Humans, by belonging to the class Mammalia and by virtue of their moral reasoning, departed from this coordinated rhythmic submission, but not quite. Throughout human history, this evolutionary heritage has served us well, instilling energy and purpose during work, dance and cultural rituals. For millennia, farmers have harvested via coordinated hand movements, sailors have left shore via a unified lifting of oars, believers have chorused at houses of prayers, and such synchronous activity matched none in its capacity to uplift, instil a sense of purpose, and generate moral elevation. A group in unison creates a far grander and loftier experience than any achieved in solitude or even in a one-on-one encounter. Recent evidence, including studies that film crowds from helicopters and use machine-learning algorithms, shows that humans have ‘herding’ tendencies; they synchronise their walking in large streets, match movements while waiting in long lines, and coordinate running in big marathons. Such synchrony of large crowds, underpinned by the molecule that glues us together, is comforting; it cements our sense of belonging to humankind, a race whose legs are stuck in dirt but with heads that can reach the stars, as so beautifully described by John Steinbeck in The Grapes of Wrath (1939).

We are unique in our ability to synchronise via coordination of facial signals without physical touch

Yet coordinated action through the synchrony of the crowd not only unites us but also propels us to derogate, fight and, eventually, kill. It vitalises soldiers in battle and lulls skepticism in hateful political rallies. The ‘together we stand’ in joint union sends a not-so-subtle, ominous message to those who pose real or imaginary danger to our loved ones. We are easily triggered by ‘scare’ to separate ‘us’ from ‘them’, and to go after ‘them’ with zest and zeal. Soldiers receive extensive training for this very goal so that, on any given doomsday, they’ll execute with precision while sublimating thought. It is the group that marches on, not its members. The 20th century has seen countless images of soldiers marching in perfect unison, treading to a variety of gods, goals and goods. Guns on their shoulders and faces undistinguishable, humans have adapted the coordinated leg movements of their ancestor ants while neglecting the ants’ humility, industry, and foresight.

What, then, can differentiate the ‘care’ and the ‘scare’, both evolved from the same ancient mechanisms that helped fish, ants and birds to bond for survival? Here we can be helped by the fact that humans are mammals and, as such, bond within the intimacy of the ‘nursing dyad’.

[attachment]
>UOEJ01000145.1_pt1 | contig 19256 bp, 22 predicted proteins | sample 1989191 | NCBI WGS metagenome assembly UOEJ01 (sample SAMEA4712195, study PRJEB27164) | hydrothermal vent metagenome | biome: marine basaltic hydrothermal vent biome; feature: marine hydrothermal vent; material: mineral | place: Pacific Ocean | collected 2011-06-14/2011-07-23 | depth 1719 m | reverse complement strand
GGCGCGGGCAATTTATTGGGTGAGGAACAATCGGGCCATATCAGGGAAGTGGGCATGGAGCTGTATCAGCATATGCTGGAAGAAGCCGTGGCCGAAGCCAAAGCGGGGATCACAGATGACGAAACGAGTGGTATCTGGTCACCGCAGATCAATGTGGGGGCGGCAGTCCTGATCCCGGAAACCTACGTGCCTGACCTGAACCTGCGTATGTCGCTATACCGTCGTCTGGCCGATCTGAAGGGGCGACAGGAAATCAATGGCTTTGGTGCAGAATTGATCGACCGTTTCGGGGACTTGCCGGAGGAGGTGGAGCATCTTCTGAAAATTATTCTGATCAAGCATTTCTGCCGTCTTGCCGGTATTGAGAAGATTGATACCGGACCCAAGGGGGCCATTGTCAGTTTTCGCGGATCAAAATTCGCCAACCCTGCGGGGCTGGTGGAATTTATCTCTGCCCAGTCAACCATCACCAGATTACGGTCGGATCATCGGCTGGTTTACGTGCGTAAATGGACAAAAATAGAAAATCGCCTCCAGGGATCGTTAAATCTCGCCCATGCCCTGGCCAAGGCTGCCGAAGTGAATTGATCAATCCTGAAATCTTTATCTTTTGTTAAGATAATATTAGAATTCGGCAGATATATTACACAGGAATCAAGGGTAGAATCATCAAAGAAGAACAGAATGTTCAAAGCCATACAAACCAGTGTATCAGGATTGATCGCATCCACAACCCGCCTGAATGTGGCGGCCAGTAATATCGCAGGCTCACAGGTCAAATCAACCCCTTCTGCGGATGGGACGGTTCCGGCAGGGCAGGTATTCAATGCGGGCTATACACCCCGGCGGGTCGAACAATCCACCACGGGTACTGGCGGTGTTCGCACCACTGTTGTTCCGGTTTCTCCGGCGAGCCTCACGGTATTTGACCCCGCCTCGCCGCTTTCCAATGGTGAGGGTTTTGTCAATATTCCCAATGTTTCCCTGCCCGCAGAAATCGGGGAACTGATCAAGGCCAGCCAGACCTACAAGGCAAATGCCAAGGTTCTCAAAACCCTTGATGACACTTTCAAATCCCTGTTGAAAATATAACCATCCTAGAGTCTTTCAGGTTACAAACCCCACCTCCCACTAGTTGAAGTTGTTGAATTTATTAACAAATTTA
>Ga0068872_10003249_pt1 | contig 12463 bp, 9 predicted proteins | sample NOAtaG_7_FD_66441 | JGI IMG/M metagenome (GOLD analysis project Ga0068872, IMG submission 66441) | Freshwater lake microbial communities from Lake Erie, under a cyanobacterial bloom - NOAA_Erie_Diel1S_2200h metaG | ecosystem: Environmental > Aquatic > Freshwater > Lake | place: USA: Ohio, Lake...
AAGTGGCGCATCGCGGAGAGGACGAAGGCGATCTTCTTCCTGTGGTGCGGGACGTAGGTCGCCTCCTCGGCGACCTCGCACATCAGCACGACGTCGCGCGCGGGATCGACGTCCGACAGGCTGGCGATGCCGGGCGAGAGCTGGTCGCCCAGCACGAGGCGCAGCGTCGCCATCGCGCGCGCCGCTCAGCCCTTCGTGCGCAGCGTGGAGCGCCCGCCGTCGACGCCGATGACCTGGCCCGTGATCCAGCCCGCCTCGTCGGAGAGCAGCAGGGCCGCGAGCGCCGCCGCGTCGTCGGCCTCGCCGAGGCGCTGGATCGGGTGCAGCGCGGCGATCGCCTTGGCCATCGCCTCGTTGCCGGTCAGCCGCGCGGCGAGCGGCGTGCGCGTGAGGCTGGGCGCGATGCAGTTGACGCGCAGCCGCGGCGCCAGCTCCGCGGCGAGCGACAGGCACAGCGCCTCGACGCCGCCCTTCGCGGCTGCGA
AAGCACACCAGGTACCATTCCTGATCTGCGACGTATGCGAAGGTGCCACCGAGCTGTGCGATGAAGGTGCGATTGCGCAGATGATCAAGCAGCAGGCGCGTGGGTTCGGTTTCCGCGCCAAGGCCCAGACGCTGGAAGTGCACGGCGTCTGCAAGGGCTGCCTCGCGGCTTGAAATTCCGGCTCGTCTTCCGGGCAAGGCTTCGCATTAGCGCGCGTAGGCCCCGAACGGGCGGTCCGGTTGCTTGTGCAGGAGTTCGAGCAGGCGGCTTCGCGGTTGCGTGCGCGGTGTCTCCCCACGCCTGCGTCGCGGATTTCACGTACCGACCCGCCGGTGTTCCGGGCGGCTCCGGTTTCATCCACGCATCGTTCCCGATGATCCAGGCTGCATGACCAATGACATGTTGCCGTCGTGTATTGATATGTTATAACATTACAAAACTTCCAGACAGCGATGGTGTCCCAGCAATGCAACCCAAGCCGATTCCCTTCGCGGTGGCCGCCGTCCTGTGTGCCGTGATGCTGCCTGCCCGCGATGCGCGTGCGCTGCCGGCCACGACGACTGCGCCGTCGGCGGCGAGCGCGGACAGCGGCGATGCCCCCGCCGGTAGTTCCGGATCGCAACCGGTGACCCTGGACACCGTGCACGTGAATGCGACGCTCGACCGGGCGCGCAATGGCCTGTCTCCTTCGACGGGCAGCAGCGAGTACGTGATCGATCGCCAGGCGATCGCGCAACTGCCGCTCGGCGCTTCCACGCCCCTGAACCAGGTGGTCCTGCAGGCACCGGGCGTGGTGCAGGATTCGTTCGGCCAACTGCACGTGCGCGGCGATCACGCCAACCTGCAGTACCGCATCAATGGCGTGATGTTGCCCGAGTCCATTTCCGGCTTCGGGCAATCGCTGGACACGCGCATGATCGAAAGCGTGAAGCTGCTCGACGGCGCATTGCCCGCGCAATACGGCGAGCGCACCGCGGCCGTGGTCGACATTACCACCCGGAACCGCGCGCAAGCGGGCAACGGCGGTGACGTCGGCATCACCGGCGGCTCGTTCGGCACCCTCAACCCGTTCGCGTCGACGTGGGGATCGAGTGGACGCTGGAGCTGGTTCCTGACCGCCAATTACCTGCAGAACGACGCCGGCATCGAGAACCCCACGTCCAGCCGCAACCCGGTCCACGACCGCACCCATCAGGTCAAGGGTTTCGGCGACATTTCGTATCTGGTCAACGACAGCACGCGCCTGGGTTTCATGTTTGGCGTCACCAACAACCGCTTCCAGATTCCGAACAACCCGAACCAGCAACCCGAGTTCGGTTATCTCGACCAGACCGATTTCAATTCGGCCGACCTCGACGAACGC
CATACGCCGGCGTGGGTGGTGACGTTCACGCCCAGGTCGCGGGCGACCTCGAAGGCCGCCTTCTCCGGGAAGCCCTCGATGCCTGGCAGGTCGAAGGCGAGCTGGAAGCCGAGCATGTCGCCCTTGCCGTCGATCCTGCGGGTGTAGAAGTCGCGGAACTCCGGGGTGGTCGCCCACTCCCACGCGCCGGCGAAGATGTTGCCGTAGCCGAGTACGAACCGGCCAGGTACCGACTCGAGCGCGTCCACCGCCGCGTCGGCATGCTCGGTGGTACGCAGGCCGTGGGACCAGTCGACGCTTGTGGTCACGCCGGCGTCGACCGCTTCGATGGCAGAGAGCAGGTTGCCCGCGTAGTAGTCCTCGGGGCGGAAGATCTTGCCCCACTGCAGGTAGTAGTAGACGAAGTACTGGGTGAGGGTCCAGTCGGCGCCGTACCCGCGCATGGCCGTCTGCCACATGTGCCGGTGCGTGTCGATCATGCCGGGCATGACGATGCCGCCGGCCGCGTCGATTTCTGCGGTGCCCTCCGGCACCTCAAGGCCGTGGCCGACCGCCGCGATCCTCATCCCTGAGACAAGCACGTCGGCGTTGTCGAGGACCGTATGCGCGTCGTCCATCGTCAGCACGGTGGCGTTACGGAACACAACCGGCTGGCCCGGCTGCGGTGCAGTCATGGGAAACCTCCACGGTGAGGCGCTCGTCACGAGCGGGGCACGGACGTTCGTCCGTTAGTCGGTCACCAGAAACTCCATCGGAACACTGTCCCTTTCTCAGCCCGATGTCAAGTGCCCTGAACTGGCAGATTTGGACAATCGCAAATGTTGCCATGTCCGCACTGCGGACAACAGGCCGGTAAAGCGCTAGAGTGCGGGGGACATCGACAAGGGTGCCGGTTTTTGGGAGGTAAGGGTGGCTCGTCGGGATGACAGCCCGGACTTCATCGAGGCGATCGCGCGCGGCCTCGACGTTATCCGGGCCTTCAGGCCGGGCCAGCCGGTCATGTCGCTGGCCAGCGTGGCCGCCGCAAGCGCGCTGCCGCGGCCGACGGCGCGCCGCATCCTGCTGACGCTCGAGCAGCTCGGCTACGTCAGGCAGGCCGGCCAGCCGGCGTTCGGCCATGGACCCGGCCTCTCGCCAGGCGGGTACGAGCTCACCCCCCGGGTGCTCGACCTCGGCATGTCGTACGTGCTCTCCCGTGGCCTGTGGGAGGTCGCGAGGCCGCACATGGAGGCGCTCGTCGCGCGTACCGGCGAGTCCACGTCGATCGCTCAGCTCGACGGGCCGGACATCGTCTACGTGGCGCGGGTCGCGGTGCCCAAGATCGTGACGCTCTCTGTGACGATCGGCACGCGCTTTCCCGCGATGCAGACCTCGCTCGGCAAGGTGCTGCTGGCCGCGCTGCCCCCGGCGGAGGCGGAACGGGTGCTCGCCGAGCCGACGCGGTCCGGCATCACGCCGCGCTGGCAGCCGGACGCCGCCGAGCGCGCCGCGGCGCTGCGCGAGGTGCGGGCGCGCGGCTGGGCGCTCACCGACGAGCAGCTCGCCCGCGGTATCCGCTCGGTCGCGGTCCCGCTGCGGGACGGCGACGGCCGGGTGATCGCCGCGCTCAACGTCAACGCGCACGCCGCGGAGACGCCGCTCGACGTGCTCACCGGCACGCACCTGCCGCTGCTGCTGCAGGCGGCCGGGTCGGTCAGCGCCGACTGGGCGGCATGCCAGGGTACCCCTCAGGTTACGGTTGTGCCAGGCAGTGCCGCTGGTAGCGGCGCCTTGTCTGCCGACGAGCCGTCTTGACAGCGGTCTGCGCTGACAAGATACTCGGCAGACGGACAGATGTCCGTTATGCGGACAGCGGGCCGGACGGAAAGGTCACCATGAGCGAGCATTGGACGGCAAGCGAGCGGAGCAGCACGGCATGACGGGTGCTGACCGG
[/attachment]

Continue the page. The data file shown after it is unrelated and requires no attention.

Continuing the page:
Also in our favour: the long history of primate evolution that expanded our social brain, lengthened the period of infant dependence, perfected our empathy and, most important, created the uniquely human way of communicating through the face. Indeed, primates, particularly chimpanzees, bonobos and gorillas, can show admirable social abilities beyond parental care. For instance, chimpanzees resolve aggressive conflict with group members by consoling behaviour, stimulating oxytocin. Gorillas form coalitions among large groups of unrelated kin in ways that resemble a small human village. But humans are the only species that orients to, and attaches through, the face. Human neonates selectively attend to the human face, humans communicate affectionately in a face-to-face position, and humans are unique in their ability to synchronise via coordination of facial signals without physical touch.

My research group has studied this face-to-face synchrony for years; when partners synchronise their gaze, smile or emotional expression, that spurs coordination of physiological response. For instance, mothers and infants coordinate their heart rhythms during moments of social synchrony, but not during non-synchronous moments; both mother-child pairs and romantic partners show brain-to-brain synchrony of gamma waves during episodes of behavioural coordination but not otherwise. And synchrony of alpha waves in the frontoparietal regions of the brain and gamma waves in temporal regions emerges during ‘support giving’ moments between affiliated partners (romantic couples, close friends) but also among strangers, particularly when the dialogue is empathic. Face-to-face synchrony requires intimacy and intent, invokes reflection and awareness, and obligates significant effort. When parents can validate their infant in a face-to-face exchange during the sensitive period between birth and nine months of age, they orient their child’s brain to the social world and its wonders. When synchrony fails – for instance, when mothers are depressed or when stress is heightened by poverty, war or abuse – the consequences to the social brain can be devastating, and children can develop psychopathology, loneliness, dysregulated conduct or affective disorders that can limit their capacity to engage.

Is there a solution to the human condition? Given that human love is layered over blind forces that react automatically to the slightest sign of danger, is there any chance for redemption, or are we bound to endless cycles of aggression and destruction?